One of the many lessons that one learns in prison is, that things are what they are and will be what they will be.
History is full of people who went to prison or were burned at the stake for proclaiming their ideas. Society has always defended itself.
Overlook our deeds, since you know that crime was absent from our inclination.
It is impossible to go through life without trust: That is to be imprisoned in the worst cell of all, oneself.
They were being driven to a prison, through no fault of their own, in all probability for life. In comparison, how much easier it would be to walk to the gallows than to this tomb of living horrors!
Prison continues, on those who are entrusted to it, a work begun elsewhere, which the whole of society pursues on each individual through innumerable mechanisms of discipline.
Women have worked hard; starved in prison; given of their time and lives that we might sit in the House of Commons and take part in the legislating of this country.
There is no greater punishment of wickedness that that it is dissatisfied with itself and its deeds.
Definition, rationality, and structure are ways of seeing, but they become prisons when they blank out other ways of seeing.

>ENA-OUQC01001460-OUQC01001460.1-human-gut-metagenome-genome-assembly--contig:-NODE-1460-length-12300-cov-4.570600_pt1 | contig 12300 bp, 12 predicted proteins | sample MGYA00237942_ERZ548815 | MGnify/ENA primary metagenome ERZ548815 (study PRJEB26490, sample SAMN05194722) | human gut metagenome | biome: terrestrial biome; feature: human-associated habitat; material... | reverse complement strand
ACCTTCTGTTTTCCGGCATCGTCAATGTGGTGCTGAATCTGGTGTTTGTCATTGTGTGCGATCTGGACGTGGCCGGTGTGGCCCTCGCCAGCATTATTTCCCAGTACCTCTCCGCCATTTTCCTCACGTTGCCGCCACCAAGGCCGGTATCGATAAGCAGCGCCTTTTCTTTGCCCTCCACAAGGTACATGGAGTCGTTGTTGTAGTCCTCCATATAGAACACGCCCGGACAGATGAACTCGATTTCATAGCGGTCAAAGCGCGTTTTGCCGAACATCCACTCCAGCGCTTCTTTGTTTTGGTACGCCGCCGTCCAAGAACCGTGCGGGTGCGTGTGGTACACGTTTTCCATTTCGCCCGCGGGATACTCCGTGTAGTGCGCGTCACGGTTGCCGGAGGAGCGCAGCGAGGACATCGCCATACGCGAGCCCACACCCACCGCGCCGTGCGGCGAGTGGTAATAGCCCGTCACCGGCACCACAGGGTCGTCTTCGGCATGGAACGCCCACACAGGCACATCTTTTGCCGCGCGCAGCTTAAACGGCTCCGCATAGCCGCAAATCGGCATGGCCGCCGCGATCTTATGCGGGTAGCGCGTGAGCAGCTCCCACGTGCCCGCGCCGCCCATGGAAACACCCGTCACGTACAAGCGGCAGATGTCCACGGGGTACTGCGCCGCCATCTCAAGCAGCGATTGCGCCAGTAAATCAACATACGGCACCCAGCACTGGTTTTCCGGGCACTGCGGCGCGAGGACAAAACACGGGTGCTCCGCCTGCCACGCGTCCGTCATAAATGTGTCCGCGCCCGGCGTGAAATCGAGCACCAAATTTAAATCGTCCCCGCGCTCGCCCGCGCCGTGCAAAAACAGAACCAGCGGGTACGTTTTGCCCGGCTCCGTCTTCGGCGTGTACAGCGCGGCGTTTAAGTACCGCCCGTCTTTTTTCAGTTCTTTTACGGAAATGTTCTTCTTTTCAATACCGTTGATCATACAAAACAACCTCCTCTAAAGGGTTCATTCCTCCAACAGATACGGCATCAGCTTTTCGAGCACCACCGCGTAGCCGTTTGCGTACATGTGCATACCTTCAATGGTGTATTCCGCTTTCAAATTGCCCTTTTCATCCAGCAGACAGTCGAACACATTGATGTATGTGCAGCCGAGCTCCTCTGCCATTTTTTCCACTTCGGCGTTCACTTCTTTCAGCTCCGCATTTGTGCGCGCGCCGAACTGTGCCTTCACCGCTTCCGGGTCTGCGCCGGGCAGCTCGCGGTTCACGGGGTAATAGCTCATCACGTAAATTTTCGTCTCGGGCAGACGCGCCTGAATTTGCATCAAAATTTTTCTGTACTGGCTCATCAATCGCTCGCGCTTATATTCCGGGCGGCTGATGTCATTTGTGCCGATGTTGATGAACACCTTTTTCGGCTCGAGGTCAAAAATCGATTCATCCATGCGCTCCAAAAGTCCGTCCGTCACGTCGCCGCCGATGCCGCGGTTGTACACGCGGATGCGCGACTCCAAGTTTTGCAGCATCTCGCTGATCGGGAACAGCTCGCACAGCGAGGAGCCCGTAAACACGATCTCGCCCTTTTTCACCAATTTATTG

Once we are destined to live out our lives in the prison of our mind, our duty is to furnish it well.
I have paid no poll-tax for six years. I was put into a jail once on this account, for one night; and, as I stood considering the walls of solid stone, I could not help being struck with the foolishness of that institution which treated me as if I were mere flesh and blood and bones, to be locked up...I saw that, if there was a wall of stone between me and my townsmen, there was a still more difficult one to climb or break through, before they could get to be as free as I was.
It was only when I lay there on the rotting prison straw that I sensed within myself the first stirrings of good. Gradually it was disclosed to me that the line separating good and evil passes not between states nor between social classes nor between political parties, but right through every human heart, through all human hearts. And that is why I turn back to the years of my imprisonment and say, sometimes to the astonishment of those about me, bless you, prison, for having been a part of my life.
I have been studying how I may compare This prison where I live unto the world; And, for because the world is populous, And here is not a creature but myself, I cannot do it. Yet I'll hammer it out.
If we were brought to trial for the crimes we have committed against ourselves, few would escape the gallows.
The degree of civilization in a society can be judged by entering its prisons.
The torment of human frustration, whatever its immediate cause, is the knowledge that the self is in prison, its vital force and 'mangled mind' leaking away in lonely, wasteful self-conflict.
It is true you cannot eat freedom and you cannot power machinery with democracy. But then neither can political prisoners turn on the light in the cells of a dictatorship.